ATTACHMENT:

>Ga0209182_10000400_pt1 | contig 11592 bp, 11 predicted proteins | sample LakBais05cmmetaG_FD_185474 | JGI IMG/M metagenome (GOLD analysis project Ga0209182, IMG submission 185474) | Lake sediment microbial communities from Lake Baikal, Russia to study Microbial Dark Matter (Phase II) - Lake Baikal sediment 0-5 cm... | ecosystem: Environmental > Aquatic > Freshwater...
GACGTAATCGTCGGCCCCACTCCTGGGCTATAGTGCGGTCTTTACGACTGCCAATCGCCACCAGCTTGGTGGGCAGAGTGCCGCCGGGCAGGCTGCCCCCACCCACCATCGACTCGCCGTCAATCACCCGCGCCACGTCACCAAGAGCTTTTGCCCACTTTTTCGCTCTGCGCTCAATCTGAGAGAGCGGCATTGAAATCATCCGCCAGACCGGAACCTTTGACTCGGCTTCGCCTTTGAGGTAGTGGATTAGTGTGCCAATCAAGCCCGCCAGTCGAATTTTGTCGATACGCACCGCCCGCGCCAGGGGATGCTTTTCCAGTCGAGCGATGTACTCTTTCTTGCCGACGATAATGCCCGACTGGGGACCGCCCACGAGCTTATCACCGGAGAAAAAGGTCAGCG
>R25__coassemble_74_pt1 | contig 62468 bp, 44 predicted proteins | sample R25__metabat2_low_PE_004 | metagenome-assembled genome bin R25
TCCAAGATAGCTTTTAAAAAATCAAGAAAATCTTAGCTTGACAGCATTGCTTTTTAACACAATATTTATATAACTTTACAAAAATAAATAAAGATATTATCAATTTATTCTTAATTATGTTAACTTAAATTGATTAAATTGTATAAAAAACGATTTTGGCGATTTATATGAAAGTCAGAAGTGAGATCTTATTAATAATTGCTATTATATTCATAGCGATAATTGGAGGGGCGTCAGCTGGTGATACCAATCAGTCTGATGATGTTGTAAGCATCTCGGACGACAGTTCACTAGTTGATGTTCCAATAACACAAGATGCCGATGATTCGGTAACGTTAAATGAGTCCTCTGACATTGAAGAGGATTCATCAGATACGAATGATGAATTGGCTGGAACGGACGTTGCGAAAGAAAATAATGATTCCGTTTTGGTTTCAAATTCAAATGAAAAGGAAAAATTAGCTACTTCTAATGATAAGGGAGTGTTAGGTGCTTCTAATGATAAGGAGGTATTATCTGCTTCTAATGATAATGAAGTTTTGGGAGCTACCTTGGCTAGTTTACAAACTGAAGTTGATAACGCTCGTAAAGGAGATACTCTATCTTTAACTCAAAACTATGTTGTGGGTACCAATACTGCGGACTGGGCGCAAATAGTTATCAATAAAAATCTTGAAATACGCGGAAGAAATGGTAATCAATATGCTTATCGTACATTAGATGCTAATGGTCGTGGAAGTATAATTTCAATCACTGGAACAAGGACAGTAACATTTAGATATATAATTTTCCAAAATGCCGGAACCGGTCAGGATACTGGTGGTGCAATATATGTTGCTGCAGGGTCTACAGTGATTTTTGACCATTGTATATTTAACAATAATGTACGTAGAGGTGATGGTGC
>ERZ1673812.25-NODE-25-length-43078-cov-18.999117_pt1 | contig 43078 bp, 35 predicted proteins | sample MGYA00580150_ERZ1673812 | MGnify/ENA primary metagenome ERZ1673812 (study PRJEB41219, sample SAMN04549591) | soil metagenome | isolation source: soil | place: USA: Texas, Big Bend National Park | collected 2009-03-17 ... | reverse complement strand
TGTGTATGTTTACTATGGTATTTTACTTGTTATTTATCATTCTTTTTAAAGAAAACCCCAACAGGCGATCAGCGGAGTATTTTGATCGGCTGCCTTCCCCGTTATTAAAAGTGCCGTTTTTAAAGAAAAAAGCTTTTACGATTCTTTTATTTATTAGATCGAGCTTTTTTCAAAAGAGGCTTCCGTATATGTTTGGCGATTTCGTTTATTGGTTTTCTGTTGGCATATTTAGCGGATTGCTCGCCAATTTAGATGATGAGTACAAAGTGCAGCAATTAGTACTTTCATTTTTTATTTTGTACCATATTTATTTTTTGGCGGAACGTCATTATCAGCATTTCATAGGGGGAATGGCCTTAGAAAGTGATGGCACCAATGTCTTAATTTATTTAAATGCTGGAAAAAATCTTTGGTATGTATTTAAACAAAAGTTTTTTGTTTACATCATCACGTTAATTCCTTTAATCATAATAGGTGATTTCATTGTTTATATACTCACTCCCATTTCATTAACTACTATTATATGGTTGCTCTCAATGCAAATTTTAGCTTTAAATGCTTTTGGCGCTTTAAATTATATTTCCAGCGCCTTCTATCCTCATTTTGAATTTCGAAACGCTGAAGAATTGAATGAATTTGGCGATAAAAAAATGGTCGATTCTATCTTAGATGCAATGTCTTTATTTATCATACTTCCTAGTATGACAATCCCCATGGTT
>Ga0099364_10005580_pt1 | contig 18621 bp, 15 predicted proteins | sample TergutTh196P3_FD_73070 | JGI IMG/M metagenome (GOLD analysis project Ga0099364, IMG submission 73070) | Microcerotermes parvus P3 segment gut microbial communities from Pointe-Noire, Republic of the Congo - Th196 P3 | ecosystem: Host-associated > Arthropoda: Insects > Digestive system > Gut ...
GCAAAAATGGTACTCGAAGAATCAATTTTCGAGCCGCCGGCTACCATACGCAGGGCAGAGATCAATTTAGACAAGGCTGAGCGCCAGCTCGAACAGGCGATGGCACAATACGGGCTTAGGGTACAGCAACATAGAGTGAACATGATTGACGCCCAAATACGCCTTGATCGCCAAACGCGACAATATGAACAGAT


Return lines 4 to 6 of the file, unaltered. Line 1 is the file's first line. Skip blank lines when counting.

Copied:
TCCAAGATAGCTTTTAAAAAATCAAGAAAATCTTAGCTTGACAGCATTGCTTTTTAACACAATATTTATATAACTTTACAAAAATAAATAAAGATATTATCAATTTATTCTTAATTATGTTAACTTAAATTGATTAAATTGTATAAAAAACGATTTTGGCGATTTATATGAAAGTCAGAAGTGAGATCTTATTAATAATTGCTATTATATTCATAGCGATAATTGGAGGGGCGTCAGCTGGTGATACCAATCAGTCTGATGATGTTGTAAGCATCTCGGACGACAGTTCACTAGTTGATGTTCCAATAACACAAGATGCCGATGATTCGGTAACGTTAAATGAGTCCTCTGACATTGAAGAGGATTCATCAGATACGAATGATGAATTGGCTGGAACGGACGTTGCGAAAGAAAATAATGATTCCGTTTTGGTTTCAAATTCAAATGAAAAGGAAAAATTAGCTACTTCTAATGATAAGGGAGTGTTAGGTGCTTCTAATGATAAGGAGGTATTATCTGCTTCTAATGATAATGAAGTTTTGGGAGCTACCTTGGCTAGTTTACAAACTGAAGTTGATAACGCTCGTAAAGGAGATACTCTATCTTTAACTCAAAACTATGTTGTGGGTACCAATACTGCGGACTGGGCGCAAATAGTTATCAATAAAAATCTTGAAATACGCGGAAGAAATGGTAATCAATATGCTTATCGTACATTAGATGCTAATGGTCGTGGAAGTATAATTTCAATCACTGGAACAAGGACAGTAACATTTAGATATATAATTTTCCAAAATGCCGGAACCGGTCAGGATACTGGTGGTGCAATATATGTTGCTGCAGGGTCTACAGTGATTTTTGACCATTGTATATTTAACAATAATGTACGTAGAGGTGATGGTGC
>ERZ1673812.25-NODE-25-length-43078-cov-18.999117_pt1 | contig 43078 bp, 35 predicted proteins | sample MGYA00580150_ERZ1673812 | MGnify/ENA primary metagenome ERZ1673812 (study PRJEB41219, sample SAMN04549591) | soil metagenome | isolation source: soil | place: USA: Texas, Big Bend National Park | collected 2009-03-17 ... | reverse complement strand
TGTGTATGTTTACTATGGTATTTTACTTGTTATTTATCATTCTTTTTAAAGAAAACCCCAACAGGCGATCAGCGGAGTATTTTGATCGGCTGCCTTCCCCGTTATTAAAAGTGCCGTTTTTAAAGAAAAAAGCTTTTACGATTCTTTTATTTATTAGATCGAGCTTTTTTCAAAAGAGGCTTCCGTATATGTTTGGCGATTTCGTTTATTGGTTTTCTGTTGGCATATTTAGCGGATTGCTCGCCAATTTAGATGATGAGTACAAAGTGCAGCAATTAGTACTTTCATTTTTTATTTTGTACCATATTTATTTTTTGGCGGAACGTCATTATCAGCATTTCATAGGGGGAATGGCCTTAGAAAGTGATGGCACCAATGTCTTAATTTATTTAAATGCTGGAAAAAATCTTTGGTATGTATTTAAACAAAAGTTTTTTGTTTACATCATCACGTTAATTCCTTTAATCATAATAGGTGATTTCATTGTTTATATACTCACTCCCATTTCATTAACTACTATTATATGGTTGCTCTCAATGCAAATTTTAGCTTTAAATGCTTTTGGCGCTTTAAATTATATTTCCAGCGCCTTCTATCCTCATTTTGAATTTCGAAACGCTGAAGAATTGAATGAATTTGGCGATAAAAAAATGGTCGATTCTATCTTAGATGCAATGTCTTTATTTATCATACTTCCTAGTATGACAATCCCCATGGTT